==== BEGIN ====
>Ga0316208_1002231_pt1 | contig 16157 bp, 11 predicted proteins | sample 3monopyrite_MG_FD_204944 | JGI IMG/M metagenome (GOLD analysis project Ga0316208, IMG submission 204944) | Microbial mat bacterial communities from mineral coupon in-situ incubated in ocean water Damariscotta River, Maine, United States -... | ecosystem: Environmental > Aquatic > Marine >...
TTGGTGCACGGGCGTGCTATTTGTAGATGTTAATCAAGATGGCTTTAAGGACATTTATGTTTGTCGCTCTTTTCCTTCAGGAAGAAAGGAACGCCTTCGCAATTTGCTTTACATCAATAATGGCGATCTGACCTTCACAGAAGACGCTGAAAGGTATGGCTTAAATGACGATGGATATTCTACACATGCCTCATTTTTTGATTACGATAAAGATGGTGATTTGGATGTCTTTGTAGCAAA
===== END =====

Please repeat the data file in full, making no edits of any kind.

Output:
>Ga0316208_1002231_pt1 | contig 16157 bp, 11 predicted proteins | sample 3monopyrite_MG_FD_204944 | JGI IMG/M metagenome (GOLD analysis project Ga0316208, IMG submission 204944) | Microbial mat bacterial communities from mineral coupon in-situ incubated in ocean water Damariscotta River, Maine, United States -... | ecosystem: Environmental > Aquatic > Marine >...
TTGGTGCACGGGCGTGCTATTTGTAGATGTTAATCAAGATGGCTTTAAGGACATTTATGTTTGTCGCTCTTTTCCTTCAGGAAGAAAGGAACGCCTTCGCAATTTGCTTTACATCAATAATGGCGATCTGACCTTCACAGAAGACGCTGAAAGGTATGGCTTAAATGACGATGGATATTCTACACATGCCTCATTTTTTGATTACGATAAAGATGGTGATTTGGATGTCTTTGTAGCAAA